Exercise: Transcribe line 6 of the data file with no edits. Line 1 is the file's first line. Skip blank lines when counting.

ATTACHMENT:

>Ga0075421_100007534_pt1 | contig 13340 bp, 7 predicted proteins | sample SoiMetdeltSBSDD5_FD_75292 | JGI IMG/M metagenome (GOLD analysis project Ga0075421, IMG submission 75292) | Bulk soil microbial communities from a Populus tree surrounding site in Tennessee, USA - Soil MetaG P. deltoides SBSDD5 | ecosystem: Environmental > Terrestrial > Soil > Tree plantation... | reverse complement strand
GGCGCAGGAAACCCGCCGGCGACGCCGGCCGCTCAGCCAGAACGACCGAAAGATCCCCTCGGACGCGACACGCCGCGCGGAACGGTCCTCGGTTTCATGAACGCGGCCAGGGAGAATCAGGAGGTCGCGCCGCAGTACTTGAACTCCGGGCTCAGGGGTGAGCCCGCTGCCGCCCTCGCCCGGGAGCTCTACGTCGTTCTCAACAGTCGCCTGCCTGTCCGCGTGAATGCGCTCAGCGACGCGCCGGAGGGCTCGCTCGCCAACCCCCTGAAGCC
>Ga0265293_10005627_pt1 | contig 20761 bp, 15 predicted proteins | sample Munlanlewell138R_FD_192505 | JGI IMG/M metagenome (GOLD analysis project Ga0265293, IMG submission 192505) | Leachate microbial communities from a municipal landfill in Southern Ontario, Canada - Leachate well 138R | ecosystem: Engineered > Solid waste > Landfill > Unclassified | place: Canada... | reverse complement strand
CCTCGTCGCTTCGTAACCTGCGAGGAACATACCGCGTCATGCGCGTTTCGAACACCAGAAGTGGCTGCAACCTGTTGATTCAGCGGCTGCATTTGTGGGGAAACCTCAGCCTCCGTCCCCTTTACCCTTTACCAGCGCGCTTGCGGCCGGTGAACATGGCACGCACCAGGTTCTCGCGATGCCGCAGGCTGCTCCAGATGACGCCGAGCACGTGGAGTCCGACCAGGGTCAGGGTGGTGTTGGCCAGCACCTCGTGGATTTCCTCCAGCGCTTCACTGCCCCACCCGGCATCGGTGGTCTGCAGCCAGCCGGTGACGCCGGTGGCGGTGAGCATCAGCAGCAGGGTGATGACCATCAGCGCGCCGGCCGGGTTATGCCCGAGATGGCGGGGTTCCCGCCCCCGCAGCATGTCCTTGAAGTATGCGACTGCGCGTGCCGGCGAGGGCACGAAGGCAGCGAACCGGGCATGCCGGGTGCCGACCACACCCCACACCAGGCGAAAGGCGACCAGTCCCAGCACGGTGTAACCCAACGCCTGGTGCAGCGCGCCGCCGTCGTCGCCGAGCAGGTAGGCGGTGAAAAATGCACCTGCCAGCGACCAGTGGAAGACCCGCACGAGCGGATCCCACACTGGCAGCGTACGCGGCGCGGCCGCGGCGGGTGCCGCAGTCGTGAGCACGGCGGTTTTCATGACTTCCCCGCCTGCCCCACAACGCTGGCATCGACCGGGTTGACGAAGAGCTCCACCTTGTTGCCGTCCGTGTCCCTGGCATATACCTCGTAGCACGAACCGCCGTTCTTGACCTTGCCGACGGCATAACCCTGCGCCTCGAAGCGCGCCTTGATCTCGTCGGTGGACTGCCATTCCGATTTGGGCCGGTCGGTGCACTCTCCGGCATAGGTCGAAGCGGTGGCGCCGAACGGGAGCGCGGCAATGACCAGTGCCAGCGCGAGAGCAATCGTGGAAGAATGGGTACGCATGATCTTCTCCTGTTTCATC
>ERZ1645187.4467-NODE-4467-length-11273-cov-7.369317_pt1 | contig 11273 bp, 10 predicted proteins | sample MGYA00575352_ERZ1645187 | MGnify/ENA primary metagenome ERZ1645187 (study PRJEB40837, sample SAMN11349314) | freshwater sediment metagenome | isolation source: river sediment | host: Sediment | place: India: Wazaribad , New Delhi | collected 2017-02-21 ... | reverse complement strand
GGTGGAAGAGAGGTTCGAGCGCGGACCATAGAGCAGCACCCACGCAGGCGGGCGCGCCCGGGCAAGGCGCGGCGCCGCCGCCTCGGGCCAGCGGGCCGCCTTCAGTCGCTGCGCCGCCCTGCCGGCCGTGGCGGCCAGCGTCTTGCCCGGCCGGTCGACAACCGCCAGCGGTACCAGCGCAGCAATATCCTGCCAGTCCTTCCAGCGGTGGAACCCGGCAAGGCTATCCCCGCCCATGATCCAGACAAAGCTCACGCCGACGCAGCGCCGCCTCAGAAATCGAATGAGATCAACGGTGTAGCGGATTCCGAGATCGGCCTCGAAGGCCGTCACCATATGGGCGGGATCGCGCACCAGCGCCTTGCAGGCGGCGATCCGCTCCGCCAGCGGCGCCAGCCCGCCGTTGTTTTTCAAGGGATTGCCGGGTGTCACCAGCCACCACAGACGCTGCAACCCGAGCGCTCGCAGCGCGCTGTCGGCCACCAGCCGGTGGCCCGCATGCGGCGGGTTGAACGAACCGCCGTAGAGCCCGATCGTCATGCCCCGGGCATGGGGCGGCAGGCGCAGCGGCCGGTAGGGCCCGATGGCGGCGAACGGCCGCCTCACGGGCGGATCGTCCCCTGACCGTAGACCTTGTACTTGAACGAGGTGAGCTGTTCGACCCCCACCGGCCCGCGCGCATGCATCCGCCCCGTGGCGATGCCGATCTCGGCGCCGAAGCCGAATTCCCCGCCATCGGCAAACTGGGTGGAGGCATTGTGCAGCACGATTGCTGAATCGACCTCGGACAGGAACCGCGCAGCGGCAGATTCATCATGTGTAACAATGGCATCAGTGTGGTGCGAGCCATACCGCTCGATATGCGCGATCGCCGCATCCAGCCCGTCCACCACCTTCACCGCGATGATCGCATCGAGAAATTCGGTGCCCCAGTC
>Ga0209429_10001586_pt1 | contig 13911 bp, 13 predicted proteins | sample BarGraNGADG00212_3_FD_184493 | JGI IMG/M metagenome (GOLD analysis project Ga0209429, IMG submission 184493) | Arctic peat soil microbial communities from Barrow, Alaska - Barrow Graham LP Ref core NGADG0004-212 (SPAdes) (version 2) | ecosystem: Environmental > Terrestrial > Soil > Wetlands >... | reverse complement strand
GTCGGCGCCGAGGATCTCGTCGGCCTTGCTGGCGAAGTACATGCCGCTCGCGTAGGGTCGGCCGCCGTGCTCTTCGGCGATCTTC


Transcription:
GGTGGAAGAGAGGTTCGAGCGCGGACCATAGAGCAGCACCCACGCAGGCGGGCGCGCCCGGGCAAGGCGCGGCGCCGCCGCCTCGGGCCAGCGGGCCGCCTTCAGTCGCTGCGCCGCCCTGCCGGCCGTGGCGGCCAGCGTCTTGCCCGGCCGGTCGACAACCGCCAGCGGTACCAGCGCAGCAATATCCTGCCAGTCCTTCCAGCGGTGGAACCCGGCAAGGCTATCCCCGCCCATGATCCAGACAAAGCTCACGCCGACGCAGCGCCGCCTCAGAAATCGAATGAGATCAACGGTGTAGCGGATTCCGAGATCGGCCTCGAAGGCCGTCACCATATGGGCGGGATCGCGCACCAGCGCCTTGCAGGCGGCGATCCGCTCCGCCAGCGGCGCCAGCCCGCCGTTGTTTTTCAAGGGATTGCCGGGTGTCACCAGCCACCACAGACGCTGCAACCCGAGCGCTCGCAGCGCGCTGTCGGCCACCAGCCGGTGGCCCGCATGCGGCGGGTTGAACGAACCGCCGTAGAGCCCGATCGTCATGCCCCGGGCATGGGGCGGCAGGCGCAGCGGCCGGTAGGGCCCGATGGCGGCGAACGGCCGCCTCACGGGCGGATCGTCCCCTGACCGTAGACCTTGTACTTGAACGAGGTGAGCTGTTCGACCCCCACCGGCCCGCGCGCATGCATCCGCCCCGTGGCGATGCCGATCTCGGCGCCGAAGCCGAATTCCCCGCCATCGGCAAACTGGGTGGAGGCATTGTGCAGCACGATTGCTGAATCGACCTCGGACAGGAACCGCGCAGCGGCAGATTCATCATGTGTAACAATGGCATCAGTGTGGTGCGAGCCATACCGCTCGATATGCGCGATCGCCGCATCCAGCCCGTCCACCACCTTCACCGCGATGATCGCATCGAGAAATTCGGTGCCCCAGTC